Exceedingly Rare, View of Charleston, South Carolina, As It Appeared in 1773 Acquired for the Art Museums of Colonial Williamsburg

A View of CHARLES-TOWN, the Capital of SOUTH CAROLINA; engraved by Samuel Smith after Thomas Leitch; hand-colored line engraving; London, England, June 3, 1776; Museum Purchase, The Friends of Colonial Williamsburg Collections Fund, 2017-287.
A View of CHARLES-TOWN, the Capital of SOUTH CAROLINA; engraved by Samuel Smith after Thomas Leitch; hand-colored line engraving; London, England, June 3, 1776; Museum Purchase, The Friends of Colonial Williamsburg Collections Fund, 2017-287.
(Art Museums of Colonial Williamsburg)
  • Detail of A View of CHARLES-TOWN, the Capital of SOUTH CAROLINA

    Detail of A View of CHARLES-TOWN, the Capital of SOUTH CAROLINA

    Art Museums of Colonial Williamsburg

A rare, historically important view of Charleston, South Carolina, showing its appearance at the time of the American Revolution was recently purchased by the Colonial Williamsburg Foundation for its collection: A View of CHARLES-TOWN, in the Capital of SOUTH CAROLINA, engraved in London by Samuel Smith after a painting by Thomas Leitch, depicts recognizable Charleston landmarks during its peak of prosperity prior to the outbreak of the war.

“Acquisition of this exceptional, pre-Revolutionary view perfectly addresses the Foundation’s core mission, particularly since it furthers our understanding of early America and its Southern colonies,” said Mitchell B. Reiss, president and CEO of Colonial Williamsburg. “I applaud our generous donors for making the purchase a reality.”

“Eighteenth-century views of American cities are relatively rare, and those of southern centers even more so,” said Ronald L. Hurst, the Foundation’s Carlisle Humelsine chief curator and vice president for collections, conservation, and museums. “At nearly three feet in width and retaining its original water coloring, this outstanding view of one of the South’s great seaports is exceptionally rare and important.”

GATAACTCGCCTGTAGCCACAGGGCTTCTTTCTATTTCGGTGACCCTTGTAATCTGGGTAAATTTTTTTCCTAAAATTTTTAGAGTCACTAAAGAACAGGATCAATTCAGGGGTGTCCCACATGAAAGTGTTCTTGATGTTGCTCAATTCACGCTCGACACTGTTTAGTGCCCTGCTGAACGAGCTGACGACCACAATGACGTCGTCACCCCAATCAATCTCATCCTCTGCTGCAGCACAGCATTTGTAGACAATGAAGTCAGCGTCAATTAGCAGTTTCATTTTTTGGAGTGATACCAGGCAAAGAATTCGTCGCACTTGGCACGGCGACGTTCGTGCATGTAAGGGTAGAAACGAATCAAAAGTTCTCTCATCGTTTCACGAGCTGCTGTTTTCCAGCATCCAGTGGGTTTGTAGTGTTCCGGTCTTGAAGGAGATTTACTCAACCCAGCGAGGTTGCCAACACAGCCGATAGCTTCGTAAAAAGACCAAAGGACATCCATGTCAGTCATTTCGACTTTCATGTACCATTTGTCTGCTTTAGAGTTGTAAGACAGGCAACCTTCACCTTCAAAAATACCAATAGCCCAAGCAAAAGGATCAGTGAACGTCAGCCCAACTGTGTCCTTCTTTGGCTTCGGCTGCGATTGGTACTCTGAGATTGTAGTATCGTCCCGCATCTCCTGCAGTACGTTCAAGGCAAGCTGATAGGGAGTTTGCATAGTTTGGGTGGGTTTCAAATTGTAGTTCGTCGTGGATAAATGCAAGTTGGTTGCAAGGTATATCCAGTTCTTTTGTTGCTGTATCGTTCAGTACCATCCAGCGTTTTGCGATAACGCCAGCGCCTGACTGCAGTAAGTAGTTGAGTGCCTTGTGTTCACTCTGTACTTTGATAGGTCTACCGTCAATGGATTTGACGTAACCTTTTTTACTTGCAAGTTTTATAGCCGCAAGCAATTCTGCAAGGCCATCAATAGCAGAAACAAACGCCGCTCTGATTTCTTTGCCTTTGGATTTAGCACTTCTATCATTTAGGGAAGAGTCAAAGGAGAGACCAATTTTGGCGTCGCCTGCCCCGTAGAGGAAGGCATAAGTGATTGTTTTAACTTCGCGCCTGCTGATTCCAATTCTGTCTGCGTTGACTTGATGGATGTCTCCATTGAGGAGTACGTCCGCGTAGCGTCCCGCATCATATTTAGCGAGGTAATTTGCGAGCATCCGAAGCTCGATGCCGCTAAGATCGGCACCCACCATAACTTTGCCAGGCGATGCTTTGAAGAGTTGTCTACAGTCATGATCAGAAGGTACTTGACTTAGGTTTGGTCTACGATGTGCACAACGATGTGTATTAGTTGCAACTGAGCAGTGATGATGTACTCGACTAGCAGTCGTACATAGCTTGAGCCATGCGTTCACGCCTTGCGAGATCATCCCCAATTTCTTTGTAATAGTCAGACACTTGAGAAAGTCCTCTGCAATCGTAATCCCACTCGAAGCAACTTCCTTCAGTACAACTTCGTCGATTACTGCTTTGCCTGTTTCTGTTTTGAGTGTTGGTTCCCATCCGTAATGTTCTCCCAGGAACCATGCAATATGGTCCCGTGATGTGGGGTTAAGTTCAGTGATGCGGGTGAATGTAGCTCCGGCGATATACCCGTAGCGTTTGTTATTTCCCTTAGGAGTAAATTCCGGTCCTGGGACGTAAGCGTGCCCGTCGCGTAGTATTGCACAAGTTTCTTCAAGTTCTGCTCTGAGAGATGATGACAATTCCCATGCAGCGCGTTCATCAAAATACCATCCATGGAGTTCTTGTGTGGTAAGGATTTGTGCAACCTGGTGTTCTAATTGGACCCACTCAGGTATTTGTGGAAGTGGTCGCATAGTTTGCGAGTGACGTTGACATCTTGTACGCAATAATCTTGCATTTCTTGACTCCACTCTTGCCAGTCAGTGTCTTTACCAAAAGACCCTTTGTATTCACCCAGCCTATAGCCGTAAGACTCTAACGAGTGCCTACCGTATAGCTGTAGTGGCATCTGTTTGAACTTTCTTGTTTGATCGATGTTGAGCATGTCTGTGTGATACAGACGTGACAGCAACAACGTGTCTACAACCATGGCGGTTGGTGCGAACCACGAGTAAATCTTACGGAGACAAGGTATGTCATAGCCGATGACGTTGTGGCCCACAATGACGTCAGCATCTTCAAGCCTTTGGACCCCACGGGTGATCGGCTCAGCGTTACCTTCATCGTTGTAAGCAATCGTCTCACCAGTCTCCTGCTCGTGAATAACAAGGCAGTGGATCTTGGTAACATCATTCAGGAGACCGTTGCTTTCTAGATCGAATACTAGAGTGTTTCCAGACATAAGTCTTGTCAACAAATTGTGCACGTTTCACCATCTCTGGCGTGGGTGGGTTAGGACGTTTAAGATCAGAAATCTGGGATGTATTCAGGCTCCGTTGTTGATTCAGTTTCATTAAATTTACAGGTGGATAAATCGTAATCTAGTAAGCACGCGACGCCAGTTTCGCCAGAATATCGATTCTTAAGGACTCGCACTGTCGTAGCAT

This print, in its full original color, was engraved in 1774 after Leitch painted his scene within a year of his arrival in Charleston from London in 1773 and arranged for it to be shipped back there to be engraved for printing. Although little is known about Leitch, an advertisement that he placed in the South Carolina Gazette soliciting subscribers to assist with the cost of producing the print, and noting that he was sending the painting “home” to have it engraved, confirms he came from London.

The artist rendered his painting in the Dutch panoramic style that enhanced the expanse of the coastline by increasing its width in relation to its height, forcing the viewer’s eye to move back and forth across the canvas. The image is curious, however; while earlier versions of Charleston show calm seas and dozens of merchant ships in the harbor, in this one, Leitch included only one British trading ship in the harbor. Only about six months earlier, Massachusetts traveler Josiah Quincy noted of the Charleston harbor that “the number of shipping far surpassed all I had ever seen in Boston….”